id: 05807703
dt: j
an: 2010f.00340
au: Thomas, Michael O.J.; Wilson, Anna J.; Corballis, Michael C.; Lim, Vanessa
K.; Yoon, Caroline
ti: Evidence from cognitive neuroscience for the role of graphical and
algebraic representations in understanding function.
so: ZDM, Int. J. Math. Educ. 42, No. 6, 607-619 (2010).
py: 2010
pu: Springer, Berlin/Heidelberg
la: EN
cc: C35 M65 C85 I25
ut: representation; conversion; functional magnetic resonance imaging (fMRI);
versatility; mathematical cognition; functions; graph of a function;
cognitive neuroscience; university students; empirical investigations
ci:
li: doi:10.1007/s11858-010-0272-7
ab: Summary: Using traditional educational research methods, it is difficult to
assess studentsâ€™ understanding of mathematical concepts, even though
qualitative methods such as task observation and interviews provide
some useful information. It has now become possible to use functional
magnetic resonance imaging (fMRI) to observe brain activity whilst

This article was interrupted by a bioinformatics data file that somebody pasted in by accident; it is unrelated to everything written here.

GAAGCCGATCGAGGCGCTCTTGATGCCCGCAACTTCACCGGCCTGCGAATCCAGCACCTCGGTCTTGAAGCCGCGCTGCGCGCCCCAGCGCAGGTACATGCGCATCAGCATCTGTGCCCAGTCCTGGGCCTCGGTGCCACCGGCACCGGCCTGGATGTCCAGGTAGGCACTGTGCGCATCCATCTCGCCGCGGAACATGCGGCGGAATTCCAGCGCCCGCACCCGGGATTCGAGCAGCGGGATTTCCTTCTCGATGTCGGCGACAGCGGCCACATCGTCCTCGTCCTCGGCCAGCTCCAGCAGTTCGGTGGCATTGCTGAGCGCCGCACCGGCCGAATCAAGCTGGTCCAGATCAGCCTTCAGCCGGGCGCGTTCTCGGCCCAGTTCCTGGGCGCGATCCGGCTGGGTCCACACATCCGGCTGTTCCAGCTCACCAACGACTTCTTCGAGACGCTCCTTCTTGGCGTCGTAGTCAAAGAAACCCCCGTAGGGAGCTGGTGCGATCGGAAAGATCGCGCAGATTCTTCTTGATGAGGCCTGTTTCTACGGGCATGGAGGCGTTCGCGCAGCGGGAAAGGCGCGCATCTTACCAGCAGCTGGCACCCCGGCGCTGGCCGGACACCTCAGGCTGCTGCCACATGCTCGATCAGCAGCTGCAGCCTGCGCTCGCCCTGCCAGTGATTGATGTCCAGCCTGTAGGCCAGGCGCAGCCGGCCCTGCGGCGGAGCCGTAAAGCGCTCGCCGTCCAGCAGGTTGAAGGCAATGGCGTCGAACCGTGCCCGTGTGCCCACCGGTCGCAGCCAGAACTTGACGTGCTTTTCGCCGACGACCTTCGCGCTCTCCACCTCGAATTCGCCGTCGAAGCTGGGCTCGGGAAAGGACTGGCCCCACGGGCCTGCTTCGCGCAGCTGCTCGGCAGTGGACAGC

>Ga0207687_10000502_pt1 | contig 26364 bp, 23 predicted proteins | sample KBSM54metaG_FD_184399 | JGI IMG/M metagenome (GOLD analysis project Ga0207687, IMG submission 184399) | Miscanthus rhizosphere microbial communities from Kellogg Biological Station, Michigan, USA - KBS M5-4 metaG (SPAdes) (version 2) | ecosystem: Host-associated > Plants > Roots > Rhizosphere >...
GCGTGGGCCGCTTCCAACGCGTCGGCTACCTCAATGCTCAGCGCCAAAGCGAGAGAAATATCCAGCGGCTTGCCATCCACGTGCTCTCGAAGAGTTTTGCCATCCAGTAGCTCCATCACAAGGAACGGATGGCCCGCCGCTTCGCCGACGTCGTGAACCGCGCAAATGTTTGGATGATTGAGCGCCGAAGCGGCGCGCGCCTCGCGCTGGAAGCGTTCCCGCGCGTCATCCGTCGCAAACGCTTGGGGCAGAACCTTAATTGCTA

students think about mathematics, although much of this work has
concentrated on number. In this study, we used fMRI to examine brain
activity whilst ten university students translated between graphical
and algebraic formats of both linear and quadratic mathematical
functions. Consistent with previous studies on the representation of
number, this task elicited activity in the intra-parietal sulcus, as
well as in the inferior frontal gyrus. We also analysed qualitative
data on participantsâ€™ introspection of strategies employed when
reasoning about function. Expert participants focused more on key
properties of functions when translating between formats than did
novices. Implications for the teaching and learning of functions are
discussed, including the relationship of function properties to
difficulties in conversion from algebraic to graphical representation
systems and vice versa, the desirability of teachers focusing attention
on function properties, and the importance of integrating graphical and
algebraic function instruction.
rv: